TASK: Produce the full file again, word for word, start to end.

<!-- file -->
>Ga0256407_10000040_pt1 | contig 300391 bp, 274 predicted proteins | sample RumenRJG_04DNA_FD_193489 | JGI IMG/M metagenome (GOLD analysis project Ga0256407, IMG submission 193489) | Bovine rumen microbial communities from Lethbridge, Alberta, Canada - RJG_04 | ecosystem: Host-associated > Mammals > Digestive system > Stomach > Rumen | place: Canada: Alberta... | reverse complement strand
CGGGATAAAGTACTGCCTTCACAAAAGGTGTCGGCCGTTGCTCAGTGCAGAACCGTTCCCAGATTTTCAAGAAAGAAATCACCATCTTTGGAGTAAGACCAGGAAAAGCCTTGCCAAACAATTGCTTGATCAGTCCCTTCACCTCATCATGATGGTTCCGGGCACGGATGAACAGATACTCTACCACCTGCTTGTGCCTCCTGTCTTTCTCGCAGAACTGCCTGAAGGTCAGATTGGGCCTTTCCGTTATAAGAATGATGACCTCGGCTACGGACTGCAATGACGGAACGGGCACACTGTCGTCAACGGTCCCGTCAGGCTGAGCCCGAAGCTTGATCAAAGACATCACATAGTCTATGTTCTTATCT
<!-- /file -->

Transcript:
>Ga0256407_10000040_pt1 | contig 300391 bp, 274 predicted proteins | sample RumenRJG_04DNA_FD_193489 | JGI IMG/M metagenome (GOLD analysis project Ga0256407, IMG submission 193489) | Bovine rumen microbial communities from Lethbridge, Alberta, Canada - RJG_04 | ecosystem: Host-associated > Mammals > Digestive system > Stomach > Rumen | place: Canada: Alberta... | reverse complement strand
CGGGATAAAGTACTGCCTTCACAAAAGGTGTCGGCCGTTGCTCAGTGCAGAACCGTTCCCAGATTTTCAAGAAAGAAATCACCATCTTTGGAGTAAGACCAGGAAAAGCCTTGCCAAACAATTGCTTGATCAGTCCCTTCACCTCATCATGATGGTTCCGGGCACGGATGAACAGATACTCTACCACCTGCTTGTGCCTCCTGTCTTTCTCGCAGAACTGCCTGAAGGTCAGATTGGGCCTTTCCGTTATAAGAATGATGACCTCGGCTACGGACTGCAATGACGGAACGGGCACACTGTCGTCAACGGTCCCGTCAGGCTGAGCCCGAAGCTTGATCAAAGACATCACATAGTCTATGTTCTTATCT